Please help a wanabe writer

  • #26
459
7
True. It depends on the angle of the Earth to the Sun, the velocity of rotation and revolution of the planet. It also depends on how the water and land masses are arranged on the planet, assuming it is an Earth type planet.

Assuming the planet has an Earth-like atmosphere and is mostly covered with surface water at it's equatorial region and the planet has a similar tilt to the sun, then the trade winds over ocean regions would be similar. The velocity of rotaion and revolution would change the strength and frequency of the patterns.
 
  • #27
minger
Science Advisor
1,495
2
This is a great conversation, but I have a quick comment about the windmill thing. I think that the windmill would only work in very few instances. For me, when I'm thinking of a windmill on a boat, the first thing I think of it, well won't the wind actually push the boat back?

I mean, the blades redirect the wind giving the wind a sideways velocity as a straight forward velocity, this turns the blades. But, the majority of the force acting on the blades will be pushing them straight back. It just seems that you are trying to get more energy out of the system than what you are putting in.

Now obviously this is only the case when you have a headwind. If the wind is off enough to the side, then the wind would only be pushing you to the side. You must remember though that the blades will get the relative velocity of the wind (i.e. must add on the velocity of the boat).

It just seems like if this were to work, then it would be a perpetual motion machine. The boat gets going, and the propeller moves it making it faster, thus making the wind velocity faster moving the propeller faster making the the boat faster, etc, etc.
 
  • #28
459
7
I don't think sailing into the wind would work either minger. I don't even think windmills would be as efficient as sails in any case. The only things I've seen them on are a few photos of small catamarans.
 
  • #29
Danger
Gold Member
9,607
246
I feel your pain, man. It took me over 20 years to design a fighter plane that could do 8 Mach for my book, and by then everything else was obsolete.
I'm not going to refer to any specific quotes here, because this thread is way too long for that. Basically, a windmill would essentially be a very low-efficiency sail, and therefore counter-productive as Huck pointed out. If you really want to use the propellor set-up, rather than oars, I would suggest that you look into providing a bunch of pedal set-ups all geared or chain-driven together. Paddle wheels are not really all that lacking in efficiency, though, and side-wheelers give the advantage of differential steering.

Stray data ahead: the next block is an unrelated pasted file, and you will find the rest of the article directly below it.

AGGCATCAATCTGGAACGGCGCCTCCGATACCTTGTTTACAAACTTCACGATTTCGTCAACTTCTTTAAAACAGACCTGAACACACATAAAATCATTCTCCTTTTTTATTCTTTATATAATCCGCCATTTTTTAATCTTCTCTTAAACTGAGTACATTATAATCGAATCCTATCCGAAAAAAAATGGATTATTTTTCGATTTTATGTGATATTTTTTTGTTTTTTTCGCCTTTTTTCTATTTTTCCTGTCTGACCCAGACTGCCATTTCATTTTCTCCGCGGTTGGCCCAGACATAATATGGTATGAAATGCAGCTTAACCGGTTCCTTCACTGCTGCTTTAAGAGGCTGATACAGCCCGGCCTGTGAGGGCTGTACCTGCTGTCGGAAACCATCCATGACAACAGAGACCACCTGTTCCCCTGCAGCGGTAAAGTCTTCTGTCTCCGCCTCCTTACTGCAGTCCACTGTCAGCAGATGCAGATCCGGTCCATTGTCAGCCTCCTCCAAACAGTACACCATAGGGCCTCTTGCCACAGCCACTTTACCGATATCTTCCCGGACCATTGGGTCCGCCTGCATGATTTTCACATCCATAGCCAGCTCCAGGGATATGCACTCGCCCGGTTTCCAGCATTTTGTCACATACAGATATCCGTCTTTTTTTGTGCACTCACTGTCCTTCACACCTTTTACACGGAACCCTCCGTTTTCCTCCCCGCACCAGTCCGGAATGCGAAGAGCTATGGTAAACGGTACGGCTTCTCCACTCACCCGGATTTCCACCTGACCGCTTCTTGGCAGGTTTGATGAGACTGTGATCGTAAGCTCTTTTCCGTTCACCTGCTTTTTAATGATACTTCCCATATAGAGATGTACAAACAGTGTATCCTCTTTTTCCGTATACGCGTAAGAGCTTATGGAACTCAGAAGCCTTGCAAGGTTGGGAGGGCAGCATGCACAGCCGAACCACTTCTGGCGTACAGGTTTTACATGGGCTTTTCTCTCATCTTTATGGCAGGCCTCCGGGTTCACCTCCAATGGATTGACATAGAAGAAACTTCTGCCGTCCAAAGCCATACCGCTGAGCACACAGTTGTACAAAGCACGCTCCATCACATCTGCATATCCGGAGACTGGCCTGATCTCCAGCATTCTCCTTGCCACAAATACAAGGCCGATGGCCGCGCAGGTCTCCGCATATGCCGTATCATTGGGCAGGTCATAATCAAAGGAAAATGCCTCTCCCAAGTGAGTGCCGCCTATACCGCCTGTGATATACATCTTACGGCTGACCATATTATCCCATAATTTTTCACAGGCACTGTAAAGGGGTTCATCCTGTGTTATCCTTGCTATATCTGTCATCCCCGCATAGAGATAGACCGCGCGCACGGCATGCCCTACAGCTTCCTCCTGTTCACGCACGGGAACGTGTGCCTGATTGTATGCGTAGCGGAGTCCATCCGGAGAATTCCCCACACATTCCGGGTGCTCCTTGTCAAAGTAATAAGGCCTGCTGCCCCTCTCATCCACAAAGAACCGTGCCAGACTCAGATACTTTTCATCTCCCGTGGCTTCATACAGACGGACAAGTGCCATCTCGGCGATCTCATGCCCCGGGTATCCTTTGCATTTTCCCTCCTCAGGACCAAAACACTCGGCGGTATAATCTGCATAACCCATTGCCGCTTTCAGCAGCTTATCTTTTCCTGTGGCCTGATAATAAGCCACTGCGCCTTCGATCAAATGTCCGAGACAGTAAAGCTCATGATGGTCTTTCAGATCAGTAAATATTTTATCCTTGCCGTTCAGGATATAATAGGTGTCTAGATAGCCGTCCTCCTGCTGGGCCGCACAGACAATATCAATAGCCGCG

It seems to me, with my poor memory stretching as far back as possible, that the 'wind turbines' referred to on a ship were in fact experimental self-adjusting sails rather than being hooked up to some mechanical system of torque transfer. The theoretical advantage was about allowing a sharper tack angle than a conventional sail does.
A couple of things that I should mention as a reader and writer of the genre: Don't use the term 'sci-fi'. It's considered a serious insult, taken by an SF fan to be equivalent to calling his wife a whore. 'Godzilla vs the Smog Monster' or 'The Butterfly Effect' was 'sci-fi'. And real SF, as opposed to fantasy, does rely upon the scientific aspects being at least theoretically possible, so you're definitely working in the right direction by seeking tech advice. Remember though, that it is above all about the people. Technical mistakes are forgiven as long as you have a good story going.
 
  • #31
Danger
Gold Member
9,607
246
Ivan Seeking said:
I didn't see this mentioned. Maybe a few ideas are found.

Here are some Google hits
Thanks for the links, Ivan. Well, the last one. I don't feel like running that first one through my German dictionary, and the second one looks like someone took a charcoal pencil to my monitor. The 3rd one is pretty cool, though. I'd forgotten all about that thing, since the only time I saw anything about it was in some kids' book that I had back in the 60's. The feature involved building a model boat with sewing-thread spools wound up with rubber bands. I don't think that there was an explanation of why the damned thing moved.
 
  • #32
8
0
wrong. you CAN go directly up the wind. This is because the boat stands at the interface btw water and air.
the max speed of the boat will be s=w.e/(1-e), where w is the wind speed and e is the efficiency of the system (windmill+water propeller)
So if e=80% you go 3 times the wind speed and directly up to it ! This is simple to calculate (equal wind and water forces, and energy)
In that way, if the task is to go upwind, the windmill is MORE efficient than a sail !
 
  • #33
Using windmills to propel ships has been studied for a long time. The main problem is that a windmill has high drag. So in practice, the speed in any direction is typically around 0.5 times the speed of the wind. Most ships travel at higher speeds than that. So windmills would be best applied to slower boats such as fishing boats. A few have been built and sailed, and they worked as expected. An interesting approach would be to use a vertical axis Giromill so as to keep the center of pressure low, and to keep the blades outboard of the ship. For higher speeds, the vertical blades could be used as sails.
 

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